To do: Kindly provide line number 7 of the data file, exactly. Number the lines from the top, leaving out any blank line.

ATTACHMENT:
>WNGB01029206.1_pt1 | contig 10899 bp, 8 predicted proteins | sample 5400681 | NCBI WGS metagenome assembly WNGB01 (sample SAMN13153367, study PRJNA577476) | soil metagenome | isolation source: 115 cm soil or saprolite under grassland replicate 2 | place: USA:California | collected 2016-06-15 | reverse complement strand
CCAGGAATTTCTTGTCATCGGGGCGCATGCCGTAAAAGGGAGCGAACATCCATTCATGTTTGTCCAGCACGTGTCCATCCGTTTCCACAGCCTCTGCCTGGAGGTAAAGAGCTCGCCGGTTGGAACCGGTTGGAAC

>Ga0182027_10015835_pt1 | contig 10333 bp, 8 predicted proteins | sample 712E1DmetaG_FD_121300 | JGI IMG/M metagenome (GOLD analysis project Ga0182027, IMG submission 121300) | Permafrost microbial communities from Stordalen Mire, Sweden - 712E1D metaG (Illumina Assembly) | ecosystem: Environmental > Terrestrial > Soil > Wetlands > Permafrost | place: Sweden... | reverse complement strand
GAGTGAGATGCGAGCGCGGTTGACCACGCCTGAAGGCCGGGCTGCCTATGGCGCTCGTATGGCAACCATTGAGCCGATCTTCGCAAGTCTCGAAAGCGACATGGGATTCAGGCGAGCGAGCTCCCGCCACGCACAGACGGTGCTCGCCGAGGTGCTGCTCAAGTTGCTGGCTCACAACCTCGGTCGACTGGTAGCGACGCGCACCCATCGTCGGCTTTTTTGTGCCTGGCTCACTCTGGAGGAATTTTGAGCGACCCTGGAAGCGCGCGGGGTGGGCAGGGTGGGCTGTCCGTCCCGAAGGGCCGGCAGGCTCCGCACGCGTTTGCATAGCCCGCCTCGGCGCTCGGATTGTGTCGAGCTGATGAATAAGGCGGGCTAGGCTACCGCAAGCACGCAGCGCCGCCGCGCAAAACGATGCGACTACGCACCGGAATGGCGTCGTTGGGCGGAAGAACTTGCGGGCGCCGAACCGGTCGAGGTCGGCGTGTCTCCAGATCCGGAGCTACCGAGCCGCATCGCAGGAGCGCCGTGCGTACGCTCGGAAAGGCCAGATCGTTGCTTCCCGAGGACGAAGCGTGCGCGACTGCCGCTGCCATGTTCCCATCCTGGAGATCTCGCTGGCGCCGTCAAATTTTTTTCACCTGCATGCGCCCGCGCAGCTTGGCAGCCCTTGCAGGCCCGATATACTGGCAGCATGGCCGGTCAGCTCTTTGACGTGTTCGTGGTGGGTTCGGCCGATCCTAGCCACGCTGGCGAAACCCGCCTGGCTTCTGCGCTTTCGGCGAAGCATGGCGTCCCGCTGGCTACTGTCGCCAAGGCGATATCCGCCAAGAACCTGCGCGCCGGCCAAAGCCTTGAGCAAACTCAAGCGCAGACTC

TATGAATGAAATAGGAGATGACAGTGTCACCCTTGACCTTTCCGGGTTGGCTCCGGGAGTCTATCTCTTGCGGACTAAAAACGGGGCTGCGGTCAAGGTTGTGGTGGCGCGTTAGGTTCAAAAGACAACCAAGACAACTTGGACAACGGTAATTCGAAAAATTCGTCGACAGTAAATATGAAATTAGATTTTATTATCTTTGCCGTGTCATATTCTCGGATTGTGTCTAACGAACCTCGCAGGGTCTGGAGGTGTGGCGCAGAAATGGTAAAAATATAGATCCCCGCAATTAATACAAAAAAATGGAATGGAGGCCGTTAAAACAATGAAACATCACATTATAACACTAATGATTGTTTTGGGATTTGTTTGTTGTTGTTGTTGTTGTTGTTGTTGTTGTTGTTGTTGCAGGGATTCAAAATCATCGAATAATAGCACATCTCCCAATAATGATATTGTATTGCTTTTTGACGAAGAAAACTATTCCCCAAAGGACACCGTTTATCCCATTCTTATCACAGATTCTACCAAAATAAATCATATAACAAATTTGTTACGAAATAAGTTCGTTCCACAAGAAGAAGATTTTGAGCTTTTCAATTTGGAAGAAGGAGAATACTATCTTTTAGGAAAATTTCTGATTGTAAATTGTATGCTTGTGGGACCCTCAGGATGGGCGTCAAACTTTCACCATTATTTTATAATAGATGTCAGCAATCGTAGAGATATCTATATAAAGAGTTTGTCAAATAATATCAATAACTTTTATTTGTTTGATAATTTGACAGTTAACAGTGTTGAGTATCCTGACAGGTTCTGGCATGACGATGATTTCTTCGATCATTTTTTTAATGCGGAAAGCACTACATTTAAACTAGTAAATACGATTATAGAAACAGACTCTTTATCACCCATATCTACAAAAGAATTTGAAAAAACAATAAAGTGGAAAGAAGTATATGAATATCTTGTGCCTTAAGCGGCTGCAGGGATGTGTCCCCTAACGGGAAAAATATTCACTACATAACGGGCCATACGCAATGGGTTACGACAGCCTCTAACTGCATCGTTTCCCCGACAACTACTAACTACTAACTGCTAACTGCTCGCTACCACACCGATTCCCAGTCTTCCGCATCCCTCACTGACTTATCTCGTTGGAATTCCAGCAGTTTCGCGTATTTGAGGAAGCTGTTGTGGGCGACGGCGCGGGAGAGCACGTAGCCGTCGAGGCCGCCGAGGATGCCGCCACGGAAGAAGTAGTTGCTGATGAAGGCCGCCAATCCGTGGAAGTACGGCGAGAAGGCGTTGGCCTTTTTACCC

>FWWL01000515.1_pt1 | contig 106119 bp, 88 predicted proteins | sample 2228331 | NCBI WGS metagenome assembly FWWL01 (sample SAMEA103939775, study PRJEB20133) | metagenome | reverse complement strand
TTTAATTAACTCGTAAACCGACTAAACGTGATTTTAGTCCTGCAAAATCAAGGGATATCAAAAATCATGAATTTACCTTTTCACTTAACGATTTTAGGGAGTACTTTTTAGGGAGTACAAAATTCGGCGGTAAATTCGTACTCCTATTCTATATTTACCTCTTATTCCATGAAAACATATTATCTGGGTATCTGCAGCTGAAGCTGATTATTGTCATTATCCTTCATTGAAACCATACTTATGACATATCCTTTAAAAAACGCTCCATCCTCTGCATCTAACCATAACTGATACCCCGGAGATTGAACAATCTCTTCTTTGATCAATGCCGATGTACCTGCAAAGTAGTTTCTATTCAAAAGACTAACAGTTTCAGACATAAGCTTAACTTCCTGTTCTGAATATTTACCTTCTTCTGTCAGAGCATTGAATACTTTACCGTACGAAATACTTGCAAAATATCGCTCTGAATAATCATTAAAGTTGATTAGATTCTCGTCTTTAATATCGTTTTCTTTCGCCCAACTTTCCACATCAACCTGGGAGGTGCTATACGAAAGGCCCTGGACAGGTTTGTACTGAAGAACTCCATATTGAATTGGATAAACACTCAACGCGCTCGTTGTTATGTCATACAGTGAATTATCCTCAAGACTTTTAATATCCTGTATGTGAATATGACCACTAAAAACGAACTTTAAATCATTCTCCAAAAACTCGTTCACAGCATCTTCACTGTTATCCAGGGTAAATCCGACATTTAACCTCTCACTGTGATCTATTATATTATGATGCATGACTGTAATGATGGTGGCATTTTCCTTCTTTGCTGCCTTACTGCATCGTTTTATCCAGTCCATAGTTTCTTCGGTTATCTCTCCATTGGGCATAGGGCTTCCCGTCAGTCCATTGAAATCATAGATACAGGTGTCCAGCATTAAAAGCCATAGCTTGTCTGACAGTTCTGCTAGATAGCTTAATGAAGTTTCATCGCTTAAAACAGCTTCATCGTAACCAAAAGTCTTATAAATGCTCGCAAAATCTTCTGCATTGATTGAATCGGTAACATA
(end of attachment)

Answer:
TTTAATTAACTCGTAAACCGACTAAACGTGATTTTAGTCCTGCAAAATCAAGGGATATCAAAAATCATGAATTTACCTTTTCACTTAACGATTTTAGGGAGTACTTTTTAGGGAGTACAAAATTCGGCGGTAAATTCGTACTCCTATTCTATATTTACCTCTTATTCCATGAAAACATATTATCTGGGTATCTGCAGCTGAAGCTGATTATTGTCATTATCCTTCATTGAAACCATACTTATGACATATCCTTTAAAAAACGCTCCATCCTCTGCATCTAACCATAACTGATACCCCGGAGATTGAACAATCTCTTCTTTGATCAATGCCGATGTACCTGCAAAGTAGTTTCTATTCAAAAGACTAACAGTTTCAGACATAAGCTTAACTTCCTGTTCTGAATATTTACCTTCTTCTGTCAGAGCATTGAATACTTTACCGTACGAAATACTTGCAAAATATCGCTCTGAATAATCATTAAAGTTGATTAGATTCTCGTCTTTAATATCGTTTTCTTTCGCCCAACTTTCCACATCAACCTGGGAGGTGCTATACGAAAGGCCCTGGACAGGTTTGTACTGAAGAACTCCATATTGAATTGGATAAACACTCAACGCGCTCGTTGTTATGTCATACAGTGAATTATCCTCAAGACTTTTAATATCCTGTATGTGAATATGACCACTAAAAACGAACTTTAAATCATTCTCCAAAAACTCGTTCACAGCATCTTCACTGTTATCCAGGGTAAATCCGACATTTAACCTCTCACTGTGATCTATTATATTATGATGCATGACTGTAATGATGGTGGCATTTTCCTTCTTTGCTGCCTTACTGCATCGTTTTATCCAGTCCATAGTTTCTTCGGTTATCTCTCCATTGGGCATAGGGCTTCCCGTCAGTCCATTGAAATCATAGATACAGGTGTCCAGCATTAAAAGCCATAGCTTGTCTGACAGTTCTGCTAGATAGCTTAATGAAGTTTCATCGCTTAAAACAGCTTCATCGTAACCAAAAGTCTTATAAATGCTCGCAAAATCTTCTGCATTGATTGAATCGGTAACATA